Remender’s notes in the backmatter stress the way that he’s using his own experiences of growing up as an outsider in frequently-violent environments to bring depth and texture to the storytelling: so far, he’s managed that in Marcus’ initial point of departure, but it’s difficult to determine whether this series (and Remender’s familiarly skewed approach to plotting) will use that to transcend its derivative roots, or whether the social points he seems to be making at the outset will serve as anything more than background as the series moves on. And, as I say, if you come to the book already knowing that some well-worn tropes will shape its framework, you may be less disappointed when they pop up.
There’s no question, though, that Craig’s fantastically laid-out work is going to make at least this first issue worth a trial purchase. Artists who are equally good at providing realistically sketched environments, innovative perspectives, and deliriously entertaining action sequences, are few and far between; Craig is right up there with David Aja and Matt Kindt in blending all those characteristics: this is the kind of visual storytelling that can lay a fresh coat of paint on what seems, so far, to be a rather derivative story.
Out of a Possible 5 Stars
When DC relaunched Animal Man as one of their “new 52″ titles, I was impressed with how well they managed to capture the spirit of the classic Animal Man comics from the 1980s and 1990s. This was especially welcome considering that many of DC’s Vertigo line of offbeat titles were discontinued in order to merge them with their main “new 52″ universe. So, before reading this issue of Animal Man, I decided to take a trip back in time and read an issue from Tom Veitch’s 1991 run on the title for comparison. The common thread with Veitch, Grant Morrison, and the early Jeff Lemire issues is that Animal Man is to DC Comics superheroes what David Lynch is to Hollywood movies. Animal Man is a costumed hero in the same world as Superman and Batman but his adventures aren’t usually battles with supervillains trying to take over the world, but rather surrealistic acid flashbacks. This metaphysical WTF approach is how Grant Morrison turned a C-list character into the most interesting mainstream DC superhero in their entire line. It’s an approach that Veitch continued and that Jeff Lemire revived with his “new 52″ run. In addition, the current run of Animal Man has an appropriate artist in Rafael Albuquerque, who has a sketchy style that fits the frenetic, cartoonish energy of Lemire’s writing.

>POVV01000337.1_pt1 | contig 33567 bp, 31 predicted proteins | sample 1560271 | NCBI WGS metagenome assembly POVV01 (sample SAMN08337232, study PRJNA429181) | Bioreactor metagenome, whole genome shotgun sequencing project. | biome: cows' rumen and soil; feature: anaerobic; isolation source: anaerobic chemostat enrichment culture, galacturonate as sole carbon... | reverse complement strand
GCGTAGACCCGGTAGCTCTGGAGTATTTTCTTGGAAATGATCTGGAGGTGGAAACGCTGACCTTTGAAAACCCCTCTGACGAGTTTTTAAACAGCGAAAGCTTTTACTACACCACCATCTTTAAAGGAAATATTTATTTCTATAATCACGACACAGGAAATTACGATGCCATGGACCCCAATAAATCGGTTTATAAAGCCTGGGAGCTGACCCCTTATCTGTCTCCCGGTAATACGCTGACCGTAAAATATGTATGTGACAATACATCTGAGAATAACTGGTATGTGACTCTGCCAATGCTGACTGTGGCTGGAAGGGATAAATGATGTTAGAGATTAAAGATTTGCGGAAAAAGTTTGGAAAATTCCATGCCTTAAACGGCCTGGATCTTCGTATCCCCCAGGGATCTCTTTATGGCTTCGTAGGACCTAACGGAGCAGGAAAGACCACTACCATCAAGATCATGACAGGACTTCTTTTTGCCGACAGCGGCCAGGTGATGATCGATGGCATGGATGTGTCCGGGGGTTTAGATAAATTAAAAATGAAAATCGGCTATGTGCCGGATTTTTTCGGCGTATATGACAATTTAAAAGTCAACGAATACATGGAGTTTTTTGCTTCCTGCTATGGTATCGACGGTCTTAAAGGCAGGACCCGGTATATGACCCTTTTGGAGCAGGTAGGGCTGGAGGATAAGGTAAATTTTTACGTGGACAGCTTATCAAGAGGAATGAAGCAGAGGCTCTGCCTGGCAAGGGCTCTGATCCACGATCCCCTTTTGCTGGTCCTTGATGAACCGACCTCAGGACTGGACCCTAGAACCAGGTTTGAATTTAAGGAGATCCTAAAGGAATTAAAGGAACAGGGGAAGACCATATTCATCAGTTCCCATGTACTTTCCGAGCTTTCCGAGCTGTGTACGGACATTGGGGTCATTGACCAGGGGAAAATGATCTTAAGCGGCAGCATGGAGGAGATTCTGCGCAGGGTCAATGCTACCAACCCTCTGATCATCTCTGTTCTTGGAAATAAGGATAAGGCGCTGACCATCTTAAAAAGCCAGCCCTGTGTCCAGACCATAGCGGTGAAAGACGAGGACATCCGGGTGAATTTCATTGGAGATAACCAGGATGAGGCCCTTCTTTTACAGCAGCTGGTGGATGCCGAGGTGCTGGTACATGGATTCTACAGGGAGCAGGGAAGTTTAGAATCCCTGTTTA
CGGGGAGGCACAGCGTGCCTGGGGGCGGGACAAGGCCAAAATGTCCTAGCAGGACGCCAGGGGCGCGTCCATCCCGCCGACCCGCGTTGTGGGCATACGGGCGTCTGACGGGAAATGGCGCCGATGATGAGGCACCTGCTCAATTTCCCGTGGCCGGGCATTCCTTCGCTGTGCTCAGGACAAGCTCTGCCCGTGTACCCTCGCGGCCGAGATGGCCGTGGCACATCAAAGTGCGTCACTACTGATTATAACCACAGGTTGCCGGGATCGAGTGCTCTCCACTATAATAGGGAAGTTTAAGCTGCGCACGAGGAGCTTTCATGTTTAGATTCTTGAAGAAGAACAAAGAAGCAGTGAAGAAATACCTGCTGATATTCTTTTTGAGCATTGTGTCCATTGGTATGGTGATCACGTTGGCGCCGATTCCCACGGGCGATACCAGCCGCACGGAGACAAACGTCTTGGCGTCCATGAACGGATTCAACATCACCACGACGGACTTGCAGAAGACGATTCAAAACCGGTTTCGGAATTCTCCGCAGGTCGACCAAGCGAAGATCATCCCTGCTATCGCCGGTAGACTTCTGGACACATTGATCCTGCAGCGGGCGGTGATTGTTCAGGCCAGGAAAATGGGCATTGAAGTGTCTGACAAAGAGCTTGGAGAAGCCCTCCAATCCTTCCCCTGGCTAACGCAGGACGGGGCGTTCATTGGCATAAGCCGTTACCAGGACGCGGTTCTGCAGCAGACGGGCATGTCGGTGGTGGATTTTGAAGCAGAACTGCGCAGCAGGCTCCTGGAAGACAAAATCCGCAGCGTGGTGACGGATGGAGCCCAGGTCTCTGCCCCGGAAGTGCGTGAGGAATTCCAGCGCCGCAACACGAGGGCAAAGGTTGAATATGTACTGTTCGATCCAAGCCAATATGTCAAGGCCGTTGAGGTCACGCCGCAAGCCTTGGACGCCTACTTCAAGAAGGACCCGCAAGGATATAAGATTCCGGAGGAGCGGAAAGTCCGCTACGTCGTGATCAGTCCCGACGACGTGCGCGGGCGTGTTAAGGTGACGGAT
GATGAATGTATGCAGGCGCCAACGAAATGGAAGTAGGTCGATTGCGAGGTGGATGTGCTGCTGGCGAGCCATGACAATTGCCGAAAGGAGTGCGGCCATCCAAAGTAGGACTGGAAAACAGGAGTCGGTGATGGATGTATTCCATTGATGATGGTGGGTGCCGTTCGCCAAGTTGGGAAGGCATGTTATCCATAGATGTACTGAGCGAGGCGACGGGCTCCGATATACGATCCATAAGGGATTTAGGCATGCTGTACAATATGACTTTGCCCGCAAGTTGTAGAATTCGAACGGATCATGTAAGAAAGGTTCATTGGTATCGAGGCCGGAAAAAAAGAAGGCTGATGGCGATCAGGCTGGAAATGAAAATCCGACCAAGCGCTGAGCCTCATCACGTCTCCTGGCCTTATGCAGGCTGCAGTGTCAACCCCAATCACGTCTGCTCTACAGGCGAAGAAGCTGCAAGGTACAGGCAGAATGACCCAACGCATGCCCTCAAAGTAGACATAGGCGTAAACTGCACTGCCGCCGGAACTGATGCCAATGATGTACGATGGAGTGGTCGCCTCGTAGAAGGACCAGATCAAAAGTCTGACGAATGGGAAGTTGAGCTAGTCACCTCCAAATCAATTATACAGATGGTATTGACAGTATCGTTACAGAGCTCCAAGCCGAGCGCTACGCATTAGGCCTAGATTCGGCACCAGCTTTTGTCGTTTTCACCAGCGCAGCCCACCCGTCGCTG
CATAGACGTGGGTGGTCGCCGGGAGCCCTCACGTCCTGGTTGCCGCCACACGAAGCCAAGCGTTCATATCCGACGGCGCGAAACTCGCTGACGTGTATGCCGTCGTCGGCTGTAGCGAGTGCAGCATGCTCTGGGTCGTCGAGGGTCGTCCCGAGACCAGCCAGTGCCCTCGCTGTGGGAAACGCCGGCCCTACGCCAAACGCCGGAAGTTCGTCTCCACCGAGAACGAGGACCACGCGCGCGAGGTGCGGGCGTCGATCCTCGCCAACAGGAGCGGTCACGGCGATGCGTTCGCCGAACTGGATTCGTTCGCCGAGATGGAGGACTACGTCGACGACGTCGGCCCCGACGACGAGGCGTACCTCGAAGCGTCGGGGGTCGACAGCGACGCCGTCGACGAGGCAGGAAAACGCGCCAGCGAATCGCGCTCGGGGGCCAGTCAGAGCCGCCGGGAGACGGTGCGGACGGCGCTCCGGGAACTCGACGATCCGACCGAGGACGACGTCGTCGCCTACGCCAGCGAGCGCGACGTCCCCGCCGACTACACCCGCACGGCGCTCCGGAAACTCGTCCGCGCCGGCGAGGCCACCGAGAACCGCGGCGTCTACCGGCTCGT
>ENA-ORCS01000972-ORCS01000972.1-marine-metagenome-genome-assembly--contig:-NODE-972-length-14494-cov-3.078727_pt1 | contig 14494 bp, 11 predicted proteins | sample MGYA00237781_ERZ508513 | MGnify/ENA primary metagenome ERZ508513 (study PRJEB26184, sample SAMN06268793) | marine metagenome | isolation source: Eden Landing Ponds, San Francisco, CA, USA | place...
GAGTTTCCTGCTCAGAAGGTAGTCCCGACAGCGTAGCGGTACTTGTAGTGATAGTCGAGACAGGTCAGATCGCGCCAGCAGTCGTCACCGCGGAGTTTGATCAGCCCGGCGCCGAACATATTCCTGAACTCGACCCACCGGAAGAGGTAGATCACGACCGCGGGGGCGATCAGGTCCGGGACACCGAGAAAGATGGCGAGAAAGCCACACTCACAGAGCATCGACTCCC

Since the relaunch of the title approximately two years ago, Lemire has acknowledged what the previous writers established while adding his own oddball supporting cast, new takes on Animal Man’s superpowers, and a nearly indescribable dimension called the “Red” that holds power over all of Earth’s animal life. Earlier issues have been the stuff of nightmares, have taken metaphysical angles, or included stories such as having Buddy Baker (Animal Man’s not-so-secret identity) star in a movie that’s basically a superhero take on the “Wrestler.”
Even though this issue is titled “Evolve or Die part 1″, it seems that Lemire is nearing the end of his run. Despite the previously established strange characters and environments, the story has reached a point where the surreal occurrences have largely been put aside and the main characters are now engaged in a big climactic battle for control of the “Red”, and consequently, Animal Man’s daughter, Maxine. As a result, this issue more than most other issues of Animal Man, reads like a fairly standard superhero comic. However, there is a LOT going on with the multiple characters in this issue. So, this may be a difficult issue for a new reader to pick up from scratch.
Rumor has it that Jeff Lemire is planning to end his run on this title in March and it certainly feels like things are winding up with in this issue. If that’s true and if you haven’t jumped on board so far, I’d recommend catching up through the trades and then joining the title for the next story arc. I hope when Lemire ends his run, that he leaves the title in a good place so another creative writer with a non-traditional approach like Morrison, Veitch, or Lemire gets to put his or her unique spin on Animal Man’s world. As long as someone has creative ideas for the series, Animal Man will remain a much-needed monkeywrench in the world of DC Comics.
Out of a Possible 5 Stars